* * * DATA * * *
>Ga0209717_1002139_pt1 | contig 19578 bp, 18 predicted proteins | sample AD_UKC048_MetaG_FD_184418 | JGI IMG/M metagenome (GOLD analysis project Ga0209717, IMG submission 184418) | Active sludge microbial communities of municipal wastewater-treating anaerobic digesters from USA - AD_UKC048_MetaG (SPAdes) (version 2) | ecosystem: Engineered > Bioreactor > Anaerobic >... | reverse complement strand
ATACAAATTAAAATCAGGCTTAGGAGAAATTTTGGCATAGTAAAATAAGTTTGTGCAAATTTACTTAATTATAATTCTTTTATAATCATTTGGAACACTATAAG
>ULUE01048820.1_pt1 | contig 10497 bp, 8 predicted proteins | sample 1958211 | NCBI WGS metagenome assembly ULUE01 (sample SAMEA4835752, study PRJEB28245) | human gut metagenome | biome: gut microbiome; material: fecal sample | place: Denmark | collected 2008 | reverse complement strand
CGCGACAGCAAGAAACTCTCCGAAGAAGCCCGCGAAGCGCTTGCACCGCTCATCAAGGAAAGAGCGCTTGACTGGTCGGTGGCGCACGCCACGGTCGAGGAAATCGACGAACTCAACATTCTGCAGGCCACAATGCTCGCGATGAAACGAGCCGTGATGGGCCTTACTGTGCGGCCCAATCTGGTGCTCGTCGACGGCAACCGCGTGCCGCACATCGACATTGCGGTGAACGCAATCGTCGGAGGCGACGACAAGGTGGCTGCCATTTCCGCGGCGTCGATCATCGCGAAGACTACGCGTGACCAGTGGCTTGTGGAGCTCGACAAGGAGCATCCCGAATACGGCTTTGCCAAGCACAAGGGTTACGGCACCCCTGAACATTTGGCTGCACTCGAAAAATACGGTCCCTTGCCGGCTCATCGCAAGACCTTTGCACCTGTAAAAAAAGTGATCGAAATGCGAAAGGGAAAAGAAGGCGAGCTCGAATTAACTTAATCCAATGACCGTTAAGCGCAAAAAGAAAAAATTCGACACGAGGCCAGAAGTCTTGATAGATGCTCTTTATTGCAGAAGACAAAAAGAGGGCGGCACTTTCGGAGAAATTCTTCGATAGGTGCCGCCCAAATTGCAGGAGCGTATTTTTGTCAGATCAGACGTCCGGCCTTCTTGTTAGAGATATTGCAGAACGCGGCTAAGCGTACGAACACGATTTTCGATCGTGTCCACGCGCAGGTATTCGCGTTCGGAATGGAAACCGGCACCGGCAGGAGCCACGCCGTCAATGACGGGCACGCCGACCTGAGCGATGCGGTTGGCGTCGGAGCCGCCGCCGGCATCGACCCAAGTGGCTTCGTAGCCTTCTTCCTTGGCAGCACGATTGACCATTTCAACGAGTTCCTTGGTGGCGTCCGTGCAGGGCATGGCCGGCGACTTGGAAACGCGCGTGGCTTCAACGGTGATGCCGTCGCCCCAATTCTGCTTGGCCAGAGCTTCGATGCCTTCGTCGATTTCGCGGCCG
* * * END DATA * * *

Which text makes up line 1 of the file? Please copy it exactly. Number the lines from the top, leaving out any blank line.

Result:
>Ga0209717_1002139_pt1 | contig 19578 bp, 18 predicted proteins | sample AD_UKC048_MetaG_FD_184418 | JGI IMG/M metagenome (GOLD analysis project Ga0209717, IMG submission 184418) | Active sludge microbial communities of municipal wastewater-treating anaerobic digesters from USA - AD_UKC048_MetaG (SPAdes) (version 2) | ecosystem: Engineered > Bioreactor > Anaerobic >... | reverse complement strand